The Michigan hockey team has been forced to withdraw from the NCAA Tournament, receiving the news just hours before its scheduled game against 2019 national champion Minnesota Duluth on Friday afternoon.
Michigan had multiple positive COVID-19 tests.
“I’m devastated for these players. These student-athletes have done a wonderful job all year of making sacrifices to get to this point of the year,” head coach Mel Pearson said in a statement.
“It’s unfortunate. I don’t completely understand the final decision but I have to respect it.
“They’ve given so much and to get this opportunity taken away from them, it’s hard to swallow. I know it’s just a game, but it’s extremely important to these young men. It’s two years in a row now we’ve been denied an opportunity to compete in the national championship. It has quite sunk in yet.”
The decision was made by the NCAA Division I Men’s Ice Hockey Committee and the NCAA Medical Advisory Group. The NCAA said local health authorities were consulted, as well.
Michigan said there were positive tests within the program’s Tier I testing group. The NCAA said because of “privacy issues,” no further details can be provided.
Michigan (15-10-1), ranked eighth and seeded second, was to place Minnesota Duluth (14-10-2), ranked ninth and seeded third, were to play at 4 p.m. Friday in Fargo, North Dakota. Minnesota Duluth now advances to the next round; Friday’s game is officially declared a no-contest.
The Wolverines had a sluggish start to the season but finished 8-3-1 down the stretch with victories over No. 3 Minnesota and No. 7 Wisconsin.
Minnesota Duluth won the last NCAA hockey championship, in 2019. Last year’s Frozen Four, to be held at Detroit’s Little Caesars Arena, was canceled because of the COVID-19 pandemic.
In announcing the news Friday, Michigan athletics said players and staff have been in daily testing protocol since the end of the Big Ten tournament, on March 16.
“I want to wish all the teams still playing good health, good luck and stay safe,” Pearson said. “Lastly, I want to make sure to thank the Michigan hockey supporters. I’ve been blown away by the number of people who care deeply about and support this program. It truly means a lot to me and to our players. We’ll be back. Michigan Hockey will be back. Stronger and ready to go next year.”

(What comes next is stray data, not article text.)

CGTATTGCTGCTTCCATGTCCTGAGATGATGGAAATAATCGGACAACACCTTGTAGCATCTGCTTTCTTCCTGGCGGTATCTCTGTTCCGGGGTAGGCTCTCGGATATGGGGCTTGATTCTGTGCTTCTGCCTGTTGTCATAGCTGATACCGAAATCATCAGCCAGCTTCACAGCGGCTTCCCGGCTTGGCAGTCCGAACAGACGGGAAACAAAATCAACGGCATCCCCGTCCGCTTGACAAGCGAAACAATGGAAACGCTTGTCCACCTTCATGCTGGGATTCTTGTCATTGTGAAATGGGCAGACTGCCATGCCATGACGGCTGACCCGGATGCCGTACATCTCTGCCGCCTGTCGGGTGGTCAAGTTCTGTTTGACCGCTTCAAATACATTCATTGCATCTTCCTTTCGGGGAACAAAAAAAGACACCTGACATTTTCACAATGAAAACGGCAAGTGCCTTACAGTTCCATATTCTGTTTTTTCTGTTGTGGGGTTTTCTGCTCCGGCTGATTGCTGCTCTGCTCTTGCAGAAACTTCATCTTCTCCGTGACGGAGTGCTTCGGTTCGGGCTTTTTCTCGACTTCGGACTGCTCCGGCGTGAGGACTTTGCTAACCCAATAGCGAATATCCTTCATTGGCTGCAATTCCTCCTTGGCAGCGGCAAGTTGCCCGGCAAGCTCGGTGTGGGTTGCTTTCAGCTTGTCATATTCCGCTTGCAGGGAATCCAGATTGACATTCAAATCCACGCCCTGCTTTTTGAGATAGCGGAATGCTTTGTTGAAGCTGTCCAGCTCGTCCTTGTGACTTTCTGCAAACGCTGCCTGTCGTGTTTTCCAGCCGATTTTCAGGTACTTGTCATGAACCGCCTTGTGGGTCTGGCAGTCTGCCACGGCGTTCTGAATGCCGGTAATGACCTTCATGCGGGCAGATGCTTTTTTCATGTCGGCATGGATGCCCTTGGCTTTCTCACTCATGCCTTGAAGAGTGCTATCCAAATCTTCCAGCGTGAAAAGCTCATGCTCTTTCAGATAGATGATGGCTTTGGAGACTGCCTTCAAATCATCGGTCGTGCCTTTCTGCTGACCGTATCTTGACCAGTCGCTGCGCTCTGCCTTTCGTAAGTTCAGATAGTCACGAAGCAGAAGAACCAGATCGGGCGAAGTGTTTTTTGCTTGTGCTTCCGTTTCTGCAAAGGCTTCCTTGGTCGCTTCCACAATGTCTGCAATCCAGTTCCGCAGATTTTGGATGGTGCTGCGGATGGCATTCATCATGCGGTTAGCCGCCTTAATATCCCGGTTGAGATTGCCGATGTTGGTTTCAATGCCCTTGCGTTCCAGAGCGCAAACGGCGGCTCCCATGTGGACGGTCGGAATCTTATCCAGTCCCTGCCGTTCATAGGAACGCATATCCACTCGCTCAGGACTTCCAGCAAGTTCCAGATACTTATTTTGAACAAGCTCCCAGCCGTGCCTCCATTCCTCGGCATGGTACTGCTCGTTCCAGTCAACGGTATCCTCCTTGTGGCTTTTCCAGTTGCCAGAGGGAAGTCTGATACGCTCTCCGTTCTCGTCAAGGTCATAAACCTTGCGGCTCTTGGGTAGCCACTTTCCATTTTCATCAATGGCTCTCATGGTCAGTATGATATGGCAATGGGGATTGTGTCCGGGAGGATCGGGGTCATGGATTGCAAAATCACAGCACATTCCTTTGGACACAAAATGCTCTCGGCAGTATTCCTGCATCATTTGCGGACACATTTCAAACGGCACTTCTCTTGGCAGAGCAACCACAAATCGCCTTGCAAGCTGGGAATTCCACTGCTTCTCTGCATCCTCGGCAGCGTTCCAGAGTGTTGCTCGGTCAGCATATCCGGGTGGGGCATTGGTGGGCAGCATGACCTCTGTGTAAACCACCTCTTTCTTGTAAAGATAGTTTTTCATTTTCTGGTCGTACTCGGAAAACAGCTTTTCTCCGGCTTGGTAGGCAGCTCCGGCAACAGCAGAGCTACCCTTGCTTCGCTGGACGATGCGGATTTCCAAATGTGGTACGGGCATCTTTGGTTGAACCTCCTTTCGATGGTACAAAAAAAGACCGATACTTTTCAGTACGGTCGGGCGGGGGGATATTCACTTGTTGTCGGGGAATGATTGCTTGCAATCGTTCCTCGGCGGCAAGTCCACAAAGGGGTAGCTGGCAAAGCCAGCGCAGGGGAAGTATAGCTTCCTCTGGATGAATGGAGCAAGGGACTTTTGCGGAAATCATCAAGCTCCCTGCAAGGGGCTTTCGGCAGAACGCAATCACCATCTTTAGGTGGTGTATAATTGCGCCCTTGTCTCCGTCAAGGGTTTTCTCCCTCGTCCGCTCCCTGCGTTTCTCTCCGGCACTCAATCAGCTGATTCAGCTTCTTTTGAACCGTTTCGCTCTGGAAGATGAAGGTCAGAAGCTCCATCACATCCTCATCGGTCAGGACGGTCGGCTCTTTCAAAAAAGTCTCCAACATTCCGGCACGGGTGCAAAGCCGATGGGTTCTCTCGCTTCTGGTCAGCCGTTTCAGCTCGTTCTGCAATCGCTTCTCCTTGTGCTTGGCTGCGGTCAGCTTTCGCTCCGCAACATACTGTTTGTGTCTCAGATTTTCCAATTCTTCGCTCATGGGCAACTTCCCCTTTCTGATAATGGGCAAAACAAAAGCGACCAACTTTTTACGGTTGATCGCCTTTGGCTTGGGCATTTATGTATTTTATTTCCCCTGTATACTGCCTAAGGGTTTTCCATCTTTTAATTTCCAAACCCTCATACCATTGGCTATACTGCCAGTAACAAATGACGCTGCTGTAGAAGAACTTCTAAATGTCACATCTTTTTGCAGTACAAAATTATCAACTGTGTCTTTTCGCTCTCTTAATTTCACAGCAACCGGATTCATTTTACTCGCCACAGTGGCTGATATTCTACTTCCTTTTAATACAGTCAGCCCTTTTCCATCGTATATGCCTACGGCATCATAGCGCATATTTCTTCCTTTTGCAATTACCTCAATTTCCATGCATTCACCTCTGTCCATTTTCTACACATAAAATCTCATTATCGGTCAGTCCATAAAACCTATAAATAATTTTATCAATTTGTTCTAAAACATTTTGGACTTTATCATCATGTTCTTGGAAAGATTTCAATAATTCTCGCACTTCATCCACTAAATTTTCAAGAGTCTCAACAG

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The team’s withdrawal is especially disappointing to a trio of 2021 NHL Draft-eligible prospects. Forwards Matt Beniers and Kent Johnson and defenseman Owen Power were ranked in the top seven of TSN analyst Bob McKenzie’s early draft rankings back in December, and have maintained position within the top 10 on most other big boards.
On the flip-side, this now makes two consecutive seasons that Michigan’s upperclassmen had their season cut short by COVID-related circumstances. The Wolverines in 2019-20 had a similar trajectory to this team, hoping their late-season run would propel them to another Frozen Four, at LCA.
After a sweep of Michigan State in the opening round of last year’s Big Ten tournament in March, Michigan’s growing confidence had Pearson making comparisons to the 1998 national-championship team. The 2020 conference tournament was canceled before their second-round matchup with Ohio State on March 15
“We were really shooting for Detroit, and that fueled us last year,” Pearson told The Detroit News after this year’s NCAA Tournament bracket was announced Sunday night.
“The guys came back this year, obviously, with a purpose. And that’s what you need to do — with a purpose, and a goal. I give them a lot of credit because so many teams have been derailed because of COVID. … I’m excited and really happy for them that they get another kick at the can.”
This was to be Michigan’s 38th appearance in the NCAA Tournament, tied for the most with Minnesota. The Wolverines have won a Division I-record nine national championships.
Notre Dame also was forced to pull out, leaving the tournament with 14 teams as it got under way Friday.
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